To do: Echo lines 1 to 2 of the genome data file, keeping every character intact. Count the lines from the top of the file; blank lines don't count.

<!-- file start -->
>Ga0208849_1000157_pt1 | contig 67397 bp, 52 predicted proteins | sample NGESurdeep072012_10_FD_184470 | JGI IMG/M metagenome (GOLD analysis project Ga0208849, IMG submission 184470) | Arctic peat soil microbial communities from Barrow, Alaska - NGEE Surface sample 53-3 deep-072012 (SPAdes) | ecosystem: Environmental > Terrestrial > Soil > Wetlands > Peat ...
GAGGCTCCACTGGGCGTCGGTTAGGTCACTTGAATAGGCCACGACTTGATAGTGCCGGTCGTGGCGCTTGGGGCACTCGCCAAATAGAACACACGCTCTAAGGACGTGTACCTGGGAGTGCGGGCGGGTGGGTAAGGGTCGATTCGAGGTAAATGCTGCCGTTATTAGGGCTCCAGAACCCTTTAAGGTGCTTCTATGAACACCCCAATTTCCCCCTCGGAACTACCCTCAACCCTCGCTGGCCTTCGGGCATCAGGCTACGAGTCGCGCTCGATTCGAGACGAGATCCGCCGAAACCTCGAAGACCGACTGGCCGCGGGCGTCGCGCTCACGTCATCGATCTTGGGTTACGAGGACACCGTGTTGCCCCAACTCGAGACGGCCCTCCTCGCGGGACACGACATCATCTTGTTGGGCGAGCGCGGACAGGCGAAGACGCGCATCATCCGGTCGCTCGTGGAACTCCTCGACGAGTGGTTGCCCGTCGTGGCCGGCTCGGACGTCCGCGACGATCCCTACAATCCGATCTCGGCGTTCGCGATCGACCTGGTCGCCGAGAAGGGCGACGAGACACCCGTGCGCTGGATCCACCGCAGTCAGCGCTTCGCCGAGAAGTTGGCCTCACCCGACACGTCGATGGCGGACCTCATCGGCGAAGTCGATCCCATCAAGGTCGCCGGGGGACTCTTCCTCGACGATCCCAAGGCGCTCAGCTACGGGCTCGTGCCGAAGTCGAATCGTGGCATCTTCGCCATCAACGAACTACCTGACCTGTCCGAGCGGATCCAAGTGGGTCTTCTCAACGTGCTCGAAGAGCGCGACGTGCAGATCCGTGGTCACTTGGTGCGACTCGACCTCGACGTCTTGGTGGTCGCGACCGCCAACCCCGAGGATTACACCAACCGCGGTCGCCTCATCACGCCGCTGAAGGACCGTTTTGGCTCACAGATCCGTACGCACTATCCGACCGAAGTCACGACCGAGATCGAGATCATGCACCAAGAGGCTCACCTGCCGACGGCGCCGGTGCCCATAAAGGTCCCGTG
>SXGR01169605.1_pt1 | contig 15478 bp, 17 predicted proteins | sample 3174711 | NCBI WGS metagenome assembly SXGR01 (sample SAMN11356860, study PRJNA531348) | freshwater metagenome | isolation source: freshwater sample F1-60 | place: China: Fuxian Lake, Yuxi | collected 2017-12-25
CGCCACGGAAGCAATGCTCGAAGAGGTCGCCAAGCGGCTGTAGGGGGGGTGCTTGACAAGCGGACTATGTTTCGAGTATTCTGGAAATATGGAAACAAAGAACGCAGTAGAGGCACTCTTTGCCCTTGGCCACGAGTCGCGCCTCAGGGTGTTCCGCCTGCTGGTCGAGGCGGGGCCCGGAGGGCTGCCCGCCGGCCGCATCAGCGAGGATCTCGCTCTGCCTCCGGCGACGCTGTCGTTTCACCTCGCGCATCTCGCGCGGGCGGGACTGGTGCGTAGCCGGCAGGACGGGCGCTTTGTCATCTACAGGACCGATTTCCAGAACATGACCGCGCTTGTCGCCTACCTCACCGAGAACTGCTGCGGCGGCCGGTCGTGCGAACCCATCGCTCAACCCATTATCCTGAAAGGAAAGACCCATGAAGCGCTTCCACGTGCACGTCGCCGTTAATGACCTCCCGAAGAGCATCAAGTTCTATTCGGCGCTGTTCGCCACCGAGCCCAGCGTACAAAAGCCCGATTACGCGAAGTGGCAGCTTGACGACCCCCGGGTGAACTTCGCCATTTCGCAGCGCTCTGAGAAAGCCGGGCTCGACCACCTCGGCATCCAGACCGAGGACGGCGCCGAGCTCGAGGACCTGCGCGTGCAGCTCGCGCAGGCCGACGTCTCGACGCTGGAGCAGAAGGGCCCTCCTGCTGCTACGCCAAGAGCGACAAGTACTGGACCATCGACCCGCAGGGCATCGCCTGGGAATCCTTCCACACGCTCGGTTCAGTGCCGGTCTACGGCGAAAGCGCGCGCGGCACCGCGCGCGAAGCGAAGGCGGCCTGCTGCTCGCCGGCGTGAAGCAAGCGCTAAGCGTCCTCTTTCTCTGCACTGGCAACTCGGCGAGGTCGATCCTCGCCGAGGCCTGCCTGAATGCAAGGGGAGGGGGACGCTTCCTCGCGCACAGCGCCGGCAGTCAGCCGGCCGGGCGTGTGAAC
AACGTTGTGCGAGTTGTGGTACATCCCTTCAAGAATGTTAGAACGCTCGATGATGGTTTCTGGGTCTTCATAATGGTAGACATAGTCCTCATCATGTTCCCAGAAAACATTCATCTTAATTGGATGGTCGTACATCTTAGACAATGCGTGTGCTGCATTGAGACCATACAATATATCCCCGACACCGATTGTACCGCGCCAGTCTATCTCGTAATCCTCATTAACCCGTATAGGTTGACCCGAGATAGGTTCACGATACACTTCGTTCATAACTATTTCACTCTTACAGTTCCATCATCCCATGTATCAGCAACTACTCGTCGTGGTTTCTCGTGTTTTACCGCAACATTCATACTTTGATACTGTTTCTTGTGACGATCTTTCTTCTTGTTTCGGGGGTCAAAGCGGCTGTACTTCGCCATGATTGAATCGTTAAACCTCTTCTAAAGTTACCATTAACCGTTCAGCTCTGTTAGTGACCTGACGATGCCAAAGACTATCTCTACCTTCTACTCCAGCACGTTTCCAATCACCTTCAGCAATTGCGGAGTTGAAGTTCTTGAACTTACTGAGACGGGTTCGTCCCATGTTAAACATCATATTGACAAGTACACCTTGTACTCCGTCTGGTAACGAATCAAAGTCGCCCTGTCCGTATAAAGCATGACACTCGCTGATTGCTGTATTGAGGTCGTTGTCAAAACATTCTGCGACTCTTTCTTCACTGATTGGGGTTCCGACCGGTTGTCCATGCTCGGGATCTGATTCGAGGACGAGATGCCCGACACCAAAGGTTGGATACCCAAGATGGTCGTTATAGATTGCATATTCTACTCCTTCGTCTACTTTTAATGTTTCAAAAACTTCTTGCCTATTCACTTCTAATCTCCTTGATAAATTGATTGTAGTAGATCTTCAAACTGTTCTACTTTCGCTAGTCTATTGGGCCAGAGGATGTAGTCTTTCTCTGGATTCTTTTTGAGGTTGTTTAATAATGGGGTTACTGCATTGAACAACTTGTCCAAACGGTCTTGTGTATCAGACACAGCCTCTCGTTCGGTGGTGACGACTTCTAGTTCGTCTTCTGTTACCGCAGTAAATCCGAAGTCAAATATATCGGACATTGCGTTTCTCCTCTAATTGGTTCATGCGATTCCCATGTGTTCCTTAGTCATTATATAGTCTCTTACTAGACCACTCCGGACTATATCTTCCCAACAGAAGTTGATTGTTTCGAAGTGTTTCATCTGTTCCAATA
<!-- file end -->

>Ga0208849_1000157_pt1 | contig 67397 bp, 52 predicted proteins | sample NGESurdeep072012_10_FD_184470 | JGI IMG/M metagenome (GOLD analysis project Ga0208849, IMG submission 184470) | Arctic peat soil microbial communities from Barrow, Alaska - NGEE Surface sample 53-3 deep-072012 (SPAdes) | ecosystem: Environmental > Terrestrial > Soil > Wetlands > Peat ...
GAGGCTCCACTGGGCGTCGGTTAGGTCACTTGAATAGGCCACGACTTGATAGTGCCGGTCGTGGCGCTTGGGGCACTCGCCAAATAGAACACACGCTCTAAGGACGTGTACCTGGGAGTGCGGGCGGGTGGGTAAGGGTCGATTCGAGGTAAATGCTGCCGTTATTAGGGCTCCAGAACCCTTTAAGGTGCTTCTATGAACACCCCAATTTCCCCCTCGGAACTACCCTCAACCCTCGCTGGCCTTCGGGCATCAGGCTACGAGTCGCGCTCGATTCGAGACGAGATCCGCCGAAACCTCGAAGACCGACTGGCCGCGGGCGTCGCGCTCACGTCATCGATCTTGGGTTACGAGGACACCGTGTTGCCCCAACTCGAGACGGCCCTCCTCGCGGGACACGACATCATCTTGTTGGGCGAGCGCGGACAGGCGAAGACGCGCATCATCCGGTCGCTCGTGGAACTCCTCGACGAGTGGTTGCCCGTCGTGGCCGGCTCGGACGTCCGCGACGATCCCTACAATCCGATCTCGGCGTTCGCGATCGACCTGGTCGCCGAGAAGGGCGACGAGACACCCGTGCGCTGGATCCACCGCAGTCAGCGCTTCGCCGAGAAGTTGGCCTCACCCGACACGTCGATGGCGGACCTCATCGGCGAAGTCGATCCCATCAAGGTCGCCGGGGGACTCTTCCTCGACGATCCCAAGGCGCTCAGCTACGGGCTCGTGCCGAAGTCGAATCGTGGCATCTTCGCCATCAACGAACTACCTGACCTGTCCGAGCGGATCCAAGTGGGTCTTCTCAACGTGCTCGAAGAGCGCGACGTGCAGATCCGTGGTCACTTGGTGCGACTCGACCTCGACGTCTTGGTGGTCGCGACCGCCAACCCCGAGGATTACACCAACCGCGGTCGCCTCATCACGCCGCTGAAGGACCGTTTTGGCTCACAGATCCGTACGCACTATCCGACCGAAGTCACGACCGAGATCGAGATCATGCACCAAGAGGCTCACCTGCCGACGGCGCCGGTGCCCATAAAGGTCCCGTG